According to documents acquired by The Guardian, undercover cops with the New York Police Department gained access to the text messages of Black Lives Matter activists.
The documents were produced following a freedom of information lawsuit filed by New York law firm Stecklow & Thompson to challenge the NYPD’s “denial of a Freedom of Information Law request for information on its monitoring of rallies following the police killings of Eric Garner in Staten Island and Michael Brown in Ferguson,” New York Daily News reports.
Emails also reveal that undercover cops regularly filmed Black Lives Matter activists and posed as protesters during rallies.
From The Guardian:
“In one email, an official notes that an undercover officer is embedded within a group of seven protesters on their way to Grand Central Station. This intimate access appears to have helped police pass as trusted organizers and extract information about demonstrations. In other emails, officers share the locations of individual protesters at particular times. The NYPD emails also include pictures of organizers’ group text exchanges with information about protests, suggesting that undercover officials were either trusted enough to be allowed to take photos of activists’ phones or were themselves members of a private planning group text.”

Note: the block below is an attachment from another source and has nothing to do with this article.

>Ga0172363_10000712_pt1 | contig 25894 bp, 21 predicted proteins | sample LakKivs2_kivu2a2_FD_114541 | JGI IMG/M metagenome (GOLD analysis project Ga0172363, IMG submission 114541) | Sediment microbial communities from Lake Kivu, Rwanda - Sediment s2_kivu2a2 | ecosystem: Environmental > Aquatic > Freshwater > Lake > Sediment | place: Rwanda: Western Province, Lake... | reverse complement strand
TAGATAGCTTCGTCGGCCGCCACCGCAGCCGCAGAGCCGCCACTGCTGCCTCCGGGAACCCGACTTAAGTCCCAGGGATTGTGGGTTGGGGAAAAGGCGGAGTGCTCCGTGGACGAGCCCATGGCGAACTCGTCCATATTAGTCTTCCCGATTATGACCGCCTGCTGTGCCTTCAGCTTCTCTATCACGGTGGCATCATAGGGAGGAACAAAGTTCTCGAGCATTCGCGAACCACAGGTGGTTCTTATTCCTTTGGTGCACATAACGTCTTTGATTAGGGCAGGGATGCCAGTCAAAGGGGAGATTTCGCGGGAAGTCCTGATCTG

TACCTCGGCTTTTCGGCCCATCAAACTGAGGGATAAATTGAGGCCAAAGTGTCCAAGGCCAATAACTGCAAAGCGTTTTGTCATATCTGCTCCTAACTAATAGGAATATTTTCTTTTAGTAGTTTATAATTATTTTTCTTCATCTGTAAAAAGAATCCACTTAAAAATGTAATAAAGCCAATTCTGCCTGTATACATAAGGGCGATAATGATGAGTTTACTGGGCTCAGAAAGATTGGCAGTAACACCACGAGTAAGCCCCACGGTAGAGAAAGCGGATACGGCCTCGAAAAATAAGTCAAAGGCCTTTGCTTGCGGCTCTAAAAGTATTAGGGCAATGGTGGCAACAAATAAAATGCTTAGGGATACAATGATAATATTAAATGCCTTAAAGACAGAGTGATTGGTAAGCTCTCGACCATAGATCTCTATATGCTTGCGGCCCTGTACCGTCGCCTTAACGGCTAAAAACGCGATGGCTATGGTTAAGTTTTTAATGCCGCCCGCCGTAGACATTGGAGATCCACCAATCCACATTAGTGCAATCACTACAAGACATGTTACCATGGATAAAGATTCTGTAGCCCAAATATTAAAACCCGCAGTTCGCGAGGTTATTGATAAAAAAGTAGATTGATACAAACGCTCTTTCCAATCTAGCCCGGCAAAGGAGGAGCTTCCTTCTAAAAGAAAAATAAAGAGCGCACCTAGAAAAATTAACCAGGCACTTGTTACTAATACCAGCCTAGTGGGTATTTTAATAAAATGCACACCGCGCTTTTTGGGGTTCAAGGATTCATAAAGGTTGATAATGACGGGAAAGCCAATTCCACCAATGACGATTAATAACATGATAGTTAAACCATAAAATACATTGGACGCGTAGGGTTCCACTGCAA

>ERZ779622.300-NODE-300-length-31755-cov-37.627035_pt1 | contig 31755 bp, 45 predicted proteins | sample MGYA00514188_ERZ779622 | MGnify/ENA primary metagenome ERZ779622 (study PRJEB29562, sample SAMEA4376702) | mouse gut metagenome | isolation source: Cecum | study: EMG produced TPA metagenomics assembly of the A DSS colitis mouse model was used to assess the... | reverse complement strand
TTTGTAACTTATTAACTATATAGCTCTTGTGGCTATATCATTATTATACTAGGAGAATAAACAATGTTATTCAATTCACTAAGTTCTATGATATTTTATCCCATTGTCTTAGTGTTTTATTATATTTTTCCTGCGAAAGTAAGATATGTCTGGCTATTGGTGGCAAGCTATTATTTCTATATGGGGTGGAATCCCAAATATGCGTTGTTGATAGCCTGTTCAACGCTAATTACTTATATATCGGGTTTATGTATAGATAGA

David Thompson, an attorney from Stecklow & Thompson, told The Guardian, “The documents uniformly show no crime occurring, but NYPD had undercovers inside the protests for months on end as if they were al-Qaida.”
The documents also reveal the extent of NYPD surveillance, with surveillance dating back to protests surrounding the death of Eric Garner in 2014 and 2015.
The NYPD has yet to respond to the Guardian’s request for comment.